Accidents at birth

日期:2017-06-19 07:36:07 作者:眭蒇埠 阅读:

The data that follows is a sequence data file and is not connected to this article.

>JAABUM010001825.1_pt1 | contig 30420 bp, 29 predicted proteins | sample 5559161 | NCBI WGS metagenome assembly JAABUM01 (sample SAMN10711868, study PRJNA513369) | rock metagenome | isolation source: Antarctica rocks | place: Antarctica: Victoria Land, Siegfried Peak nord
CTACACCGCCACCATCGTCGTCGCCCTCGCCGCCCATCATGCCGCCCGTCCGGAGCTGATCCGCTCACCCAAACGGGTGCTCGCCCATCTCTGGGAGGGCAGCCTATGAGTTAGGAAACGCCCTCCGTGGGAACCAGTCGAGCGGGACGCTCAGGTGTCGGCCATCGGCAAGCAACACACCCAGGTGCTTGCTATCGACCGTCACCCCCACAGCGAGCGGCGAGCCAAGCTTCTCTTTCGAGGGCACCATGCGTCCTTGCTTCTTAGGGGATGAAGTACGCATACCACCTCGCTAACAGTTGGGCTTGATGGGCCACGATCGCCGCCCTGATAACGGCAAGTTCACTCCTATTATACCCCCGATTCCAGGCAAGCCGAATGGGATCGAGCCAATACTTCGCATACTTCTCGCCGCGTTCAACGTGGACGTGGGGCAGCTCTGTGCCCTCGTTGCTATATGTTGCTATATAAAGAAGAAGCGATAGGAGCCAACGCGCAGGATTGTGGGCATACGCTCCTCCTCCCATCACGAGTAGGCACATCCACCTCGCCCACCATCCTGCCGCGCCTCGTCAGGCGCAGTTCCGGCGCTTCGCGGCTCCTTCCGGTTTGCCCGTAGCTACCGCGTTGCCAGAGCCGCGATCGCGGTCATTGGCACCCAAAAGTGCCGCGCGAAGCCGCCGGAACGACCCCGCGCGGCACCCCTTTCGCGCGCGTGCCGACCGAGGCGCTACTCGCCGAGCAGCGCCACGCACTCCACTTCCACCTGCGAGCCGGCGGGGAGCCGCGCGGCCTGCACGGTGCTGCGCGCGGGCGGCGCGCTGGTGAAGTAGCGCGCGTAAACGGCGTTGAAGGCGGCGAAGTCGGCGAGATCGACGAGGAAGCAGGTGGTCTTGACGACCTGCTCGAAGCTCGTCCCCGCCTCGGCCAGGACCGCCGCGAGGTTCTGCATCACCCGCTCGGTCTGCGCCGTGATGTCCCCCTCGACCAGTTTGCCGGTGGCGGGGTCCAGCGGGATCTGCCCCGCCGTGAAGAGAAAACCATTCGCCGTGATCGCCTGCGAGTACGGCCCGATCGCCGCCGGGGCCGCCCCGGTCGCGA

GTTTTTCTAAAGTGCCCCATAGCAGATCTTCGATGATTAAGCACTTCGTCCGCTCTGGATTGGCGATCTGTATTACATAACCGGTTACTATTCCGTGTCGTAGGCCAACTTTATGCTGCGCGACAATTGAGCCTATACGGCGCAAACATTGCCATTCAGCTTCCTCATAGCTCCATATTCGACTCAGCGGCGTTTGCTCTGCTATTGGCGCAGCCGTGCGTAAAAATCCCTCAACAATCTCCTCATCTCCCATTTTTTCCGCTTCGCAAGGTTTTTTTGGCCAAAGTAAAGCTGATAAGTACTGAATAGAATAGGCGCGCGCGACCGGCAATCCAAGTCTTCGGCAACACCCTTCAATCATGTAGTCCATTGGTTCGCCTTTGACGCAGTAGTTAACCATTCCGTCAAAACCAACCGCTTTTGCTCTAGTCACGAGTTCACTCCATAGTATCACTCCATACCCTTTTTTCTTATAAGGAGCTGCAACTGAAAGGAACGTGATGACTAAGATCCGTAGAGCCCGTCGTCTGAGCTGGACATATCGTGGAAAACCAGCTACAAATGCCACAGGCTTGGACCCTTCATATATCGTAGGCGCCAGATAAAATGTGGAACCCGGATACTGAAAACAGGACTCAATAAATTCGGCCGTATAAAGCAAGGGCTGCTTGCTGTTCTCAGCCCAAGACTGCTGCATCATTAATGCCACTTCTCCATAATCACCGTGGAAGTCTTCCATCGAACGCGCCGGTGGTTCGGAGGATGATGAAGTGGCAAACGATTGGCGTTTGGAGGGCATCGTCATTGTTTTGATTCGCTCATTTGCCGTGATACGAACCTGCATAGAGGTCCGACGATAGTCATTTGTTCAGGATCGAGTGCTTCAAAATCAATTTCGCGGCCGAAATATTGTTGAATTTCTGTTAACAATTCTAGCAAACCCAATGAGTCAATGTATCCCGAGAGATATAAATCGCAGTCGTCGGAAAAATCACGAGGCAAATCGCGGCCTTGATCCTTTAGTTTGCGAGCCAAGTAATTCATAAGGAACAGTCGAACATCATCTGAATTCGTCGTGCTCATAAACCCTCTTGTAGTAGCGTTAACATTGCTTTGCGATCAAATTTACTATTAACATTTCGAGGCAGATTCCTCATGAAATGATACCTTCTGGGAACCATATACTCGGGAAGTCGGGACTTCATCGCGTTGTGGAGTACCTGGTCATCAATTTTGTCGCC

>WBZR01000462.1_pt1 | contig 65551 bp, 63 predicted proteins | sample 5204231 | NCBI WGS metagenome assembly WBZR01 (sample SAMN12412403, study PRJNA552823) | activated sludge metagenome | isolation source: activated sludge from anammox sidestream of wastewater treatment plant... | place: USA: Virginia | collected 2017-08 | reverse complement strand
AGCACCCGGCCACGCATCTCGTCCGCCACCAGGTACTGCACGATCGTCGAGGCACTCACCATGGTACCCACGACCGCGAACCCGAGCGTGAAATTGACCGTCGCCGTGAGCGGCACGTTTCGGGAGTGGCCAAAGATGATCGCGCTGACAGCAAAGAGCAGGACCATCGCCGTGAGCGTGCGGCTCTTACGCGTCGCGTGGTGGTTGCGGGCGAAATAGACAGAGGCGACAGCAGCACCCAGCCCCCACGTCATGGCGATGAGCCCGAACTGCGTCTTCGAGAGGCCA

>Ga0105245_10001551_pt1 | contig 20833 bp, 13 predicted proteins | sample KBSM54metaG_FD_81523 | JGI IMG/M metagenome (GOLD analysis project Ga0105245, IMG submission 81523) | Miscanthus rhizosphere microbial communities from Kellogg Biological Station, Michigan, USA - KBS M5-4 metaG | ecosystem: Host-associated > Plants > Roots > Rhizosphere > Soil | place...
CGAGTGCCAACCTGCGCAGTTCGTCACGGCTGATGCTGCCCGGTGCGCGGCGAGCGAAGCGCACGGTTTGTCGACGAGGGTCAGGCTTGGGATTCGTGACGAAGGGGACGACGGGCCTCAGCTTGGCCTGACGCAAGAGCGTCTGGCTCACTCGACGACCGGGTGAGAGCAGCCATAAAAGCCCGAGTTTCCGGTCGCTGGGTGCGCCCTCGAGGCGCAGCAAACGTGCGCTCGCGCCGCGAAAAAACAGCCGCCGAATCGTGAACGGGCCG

By Duncan Graham-Rowe A LASER imaging device could soon help doctors to identify newborn babies who were starved of oxygen during delivery. By passing laser light through the head, the machine produces images revealing oxygen levels in the brain. Jeremy Hebden, a physicist at University College London, told the BA meeting that his device should provide near-instantaneous images, allowing doctors to identify and treat newborns who are at risk. In Britain alone, about 300 babies a year suffer lasting brain damage as a result of asphyxiation during birth. Imaging the body’s internal organs using light is notoriously difficult. Anyone who has ever shone a torch through their hand knows that light scatters when it passes through soft tissue, making it almost impossible to get a sharp image. The same is true of infrared and ultraviolet radiation. But Hebden has managed to turn this scattering to his advantage. Instead of imaging the brain directly, his machine measures the flight times of light pulses passing through the brain, which vary according to how much the light has been scattered. Scientists know from experiments on samples of brain tissue how it absorbs and scatters light, and how this varies with the tissue’s level of oxygenation. Using this information, a computer creates a series of simulations of the distribution of oxygen in the baby’s brain until it finds one that matches the flight-time data. It then displays an image derived from this simulation. Babies whose brains are being imaged don’t suffer any stress, says Hebden. They are fitted with a headband containing optical fibres that shine light from a 0.5-watt, near-infrared laser into their skulls, and 32 light sensors to detect the light as it emerges. A 1-picosecond pulse is emitted from each optical fibre in turn. “Even though we’re using a fairly powerful laser, there is no chance of damaging the brain because we keep it moving all the time,” Hebden says. Simon Bignall, a specialist in neonatal medicine at St Mary’s Hospital in London, says it can be difficult to identify babies who need to be given oxygen or other treatment. “It would be very useful if we could actually look at the levels of oxygenation in the brain,